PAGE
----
Bitney Prep offers small business startup course to students
Small Businesses are a major driver of the Nevada County economy, and, as more people see the value in shopping locally, they are also starting to see the value of starting their own small business. Bitney Prep Charter High School in Grass Valley recognizes the importance of fostering the entrepreneurial spirit in all of its students and, to that end, it formed a partnership with Sierra Commons and the Sierra Small Business Development Center to offer a small business startup course to its students.
Over a six-week period, Bitney Prep students were exposed to essential business concepts through interactive and highly personalized instruction led by the director of Sierra Commons, Robert Trent. Bitney students spent the morning in a Zoom room together learning the nuts and bolts of starting and operating a successful business, and then they had one hour one-on-one individualized mentoring sessions.
Out of this class, three new youth-led local businesses have been launched: a hand-made clothing company called Grimace Clothing, a professional personal styling business focused on sustainability called Dappled and Dapper, and a graphic design business for the local music scene called Sierra M’s Art.
Grimace Clothing, according to its owner and designer, Bitney Prep Sophomore Josh Bell, is a “clothing brand that focuses on its uniqueness and prides itself on letting people express themselves.” Grimace Clothing offers handcrafted original shirts right now, and Josh sells them through his Instagram account, @Grimace_Graffiti, as well as his website, https://grimace-clothing.square.site/. Soon, Josh hopes to expand his line of clothing and open new markets for his products. With Robert Trent’s help in the small business startup course, Josh says he learned a lot “about running a business, like time management, creating places to sell my clothes, how to sell my clothes, and what I should be focusing on in terms of designs.”
Bitney Prep Senior Fawn Jackson used the small business startup course to build out her ideas around her styling business. “Dappled and Dapper is focused on making people feel comfortable in and out of their comfort zone,” stated Fawn. “I want to cater to everyone no matter what, and sustainability is a huge goal for me.” Fawn is hoping to grow their business and is hoping to start styling teens for their senior portraits and prom. They also hope to “reach important people who can share the message of acceptance and sustainability.” Dappled and Dapper recently worked on a music video for NEO that featured Grimace Clothing, Fawn’s styling services can best be accessed through their Instagram account, @Dappled.And.Dapper.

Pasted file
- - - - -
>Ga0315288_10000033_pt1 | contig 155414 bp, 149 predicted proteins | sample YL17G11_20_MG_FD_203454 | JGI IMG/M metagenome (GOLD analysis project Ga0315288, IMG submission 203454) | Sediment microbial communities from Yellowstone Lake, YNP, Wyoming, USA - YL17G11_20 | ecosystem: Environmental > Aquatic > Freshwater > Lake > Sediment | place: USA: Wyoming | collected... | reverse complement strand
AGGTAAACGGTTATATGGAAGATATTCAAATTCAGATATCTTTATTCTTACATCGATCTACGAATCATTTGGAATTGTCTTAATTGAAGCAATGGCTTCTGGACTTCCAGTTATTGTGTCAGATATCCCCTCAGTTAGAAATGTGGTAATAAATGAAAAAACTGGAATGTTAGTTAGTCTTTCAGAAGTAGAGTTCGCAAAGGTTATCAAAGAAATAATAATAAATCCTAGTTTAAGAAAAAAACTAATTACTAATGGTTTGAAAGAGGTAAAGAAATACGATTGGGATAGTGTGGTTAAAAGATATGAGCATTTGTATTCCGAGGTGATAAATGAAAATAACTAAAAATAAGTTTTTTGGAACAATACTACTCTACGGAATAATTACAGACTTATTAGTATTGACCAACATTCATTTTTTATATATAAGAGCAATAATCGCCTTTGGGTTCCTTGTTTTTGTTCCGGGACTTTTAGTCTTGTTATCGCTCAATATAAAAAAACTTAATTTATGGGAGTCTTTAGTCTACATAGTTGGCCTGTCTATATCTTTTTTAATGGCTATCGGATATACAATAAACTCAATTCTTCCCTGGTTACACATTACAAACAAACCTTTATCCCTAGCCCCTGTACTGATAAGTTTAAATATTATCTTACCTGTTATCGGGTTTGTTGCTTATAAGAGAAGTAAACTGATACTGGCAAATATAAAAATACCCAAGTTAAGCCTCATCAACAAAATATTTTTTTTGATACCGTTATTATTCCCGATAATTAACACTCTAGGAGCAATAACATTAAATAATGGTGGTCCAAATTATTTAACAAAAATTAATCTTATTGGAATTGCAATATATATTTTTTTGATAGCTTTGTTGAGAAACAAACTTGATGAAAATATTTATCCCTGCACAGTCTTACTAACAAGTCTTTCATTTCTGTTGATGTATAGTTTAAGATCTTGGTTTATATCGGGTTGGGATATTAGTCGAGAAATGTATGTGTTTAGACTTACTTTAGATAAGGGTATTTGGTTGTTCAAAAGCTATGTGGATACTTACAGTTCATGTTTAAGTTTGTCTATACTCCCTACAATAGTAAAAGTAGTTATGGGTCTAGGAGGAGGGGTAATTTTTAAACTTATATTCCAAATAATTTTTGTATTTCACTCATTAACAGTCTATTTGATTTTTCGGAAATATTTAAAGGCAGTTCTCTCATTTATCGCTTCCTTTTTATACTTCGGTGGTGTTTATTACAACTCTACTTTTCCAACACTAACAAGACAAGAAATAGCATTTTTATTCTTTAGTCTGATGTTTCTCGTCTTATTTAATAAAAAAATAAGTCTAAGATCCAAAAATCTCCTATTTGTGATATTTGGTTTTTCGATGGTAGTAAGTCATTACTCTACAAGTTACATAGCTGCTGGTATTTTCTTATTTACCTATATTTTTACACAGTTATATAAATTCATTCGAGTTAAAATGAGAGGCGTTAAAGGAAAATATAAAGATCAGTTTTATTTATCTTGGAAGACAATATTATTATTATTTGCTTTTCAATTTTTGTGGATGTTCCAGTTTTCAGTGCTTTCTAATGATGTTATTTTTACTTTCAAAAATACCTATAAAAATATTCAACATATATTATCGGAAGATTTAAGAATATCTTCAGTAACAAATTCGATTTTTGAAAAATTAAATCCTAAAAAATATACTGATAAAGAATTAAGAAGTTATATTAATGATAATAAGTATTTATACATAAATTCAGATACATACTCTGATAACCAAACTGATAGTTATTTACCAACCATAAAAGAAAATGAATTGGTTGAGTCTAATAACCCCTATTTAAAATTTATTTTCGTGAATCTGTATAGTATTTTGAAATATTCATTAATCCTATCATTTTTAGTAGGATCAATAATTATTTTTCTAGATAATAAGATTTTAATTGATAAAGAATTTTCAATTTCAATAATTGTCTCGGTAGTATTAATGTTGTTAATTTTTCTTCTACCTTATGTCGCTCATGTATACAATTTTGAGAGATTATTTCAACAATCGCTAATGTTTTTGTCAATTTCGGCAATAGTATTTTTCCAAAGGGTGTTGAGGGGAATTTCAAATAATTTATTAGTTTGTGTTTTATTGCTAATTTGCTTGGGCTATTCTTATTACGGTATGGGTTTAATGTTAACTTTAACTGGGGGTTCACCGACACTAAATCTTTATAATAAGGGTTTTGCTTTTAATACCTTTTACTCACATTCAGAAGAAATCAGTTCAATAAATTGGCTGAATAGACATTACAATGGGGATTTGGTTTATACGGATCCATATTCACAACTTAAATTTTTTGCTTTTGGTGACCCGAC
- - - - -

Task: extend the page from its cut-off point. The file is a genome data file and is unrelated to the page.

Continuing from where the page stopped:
Finally, Bitney Prep Senior Sierra Bauman also benefited from Robert Trent’s expertise and the one-on-one mentorship he provided throughout the course. Trent helped her realize that “it’s OK to dream big and that maybe your ‘out of the box’ ideas could actually work.” Sierra also reflected that “learning the practical information behind running a business is definitely something valuable to know.” Sierra’s business, Sierra M’s Art, is currently focused on custom portraits or designs for individuals, but she most wants to offer her services for local musicians and bands for album covers and flyers. She’s in the process of building a website, https://sierrameadow3.wixsite.com/my-site-2, to highlight her art, and Sierra hopes to be able “to grow this idea into a running business that I’m passionate about and is successful enough to support myself and the life I want to live.”
Bitney Prep Charter High School understands that each student is unique and carries with them the potential to do all sorts of amazing things on a personal level, as well as on a community level. Echoing this sentiment, Robert Trent says, “My greatest hope for each student is that they are able to dream big and trust in themselves that they have the capacity to earn a living doing what they love. If Nevada County is going to climb out of our current economic valley, we are going to need to support the next generation of local entrepreneurs.”
Source: Bitney Prep High School
Although the markets have halted their brutal day after day erosion on occasion, the brutal sell off on June 9 and 10 seemed to confirm the general direction is still downward.
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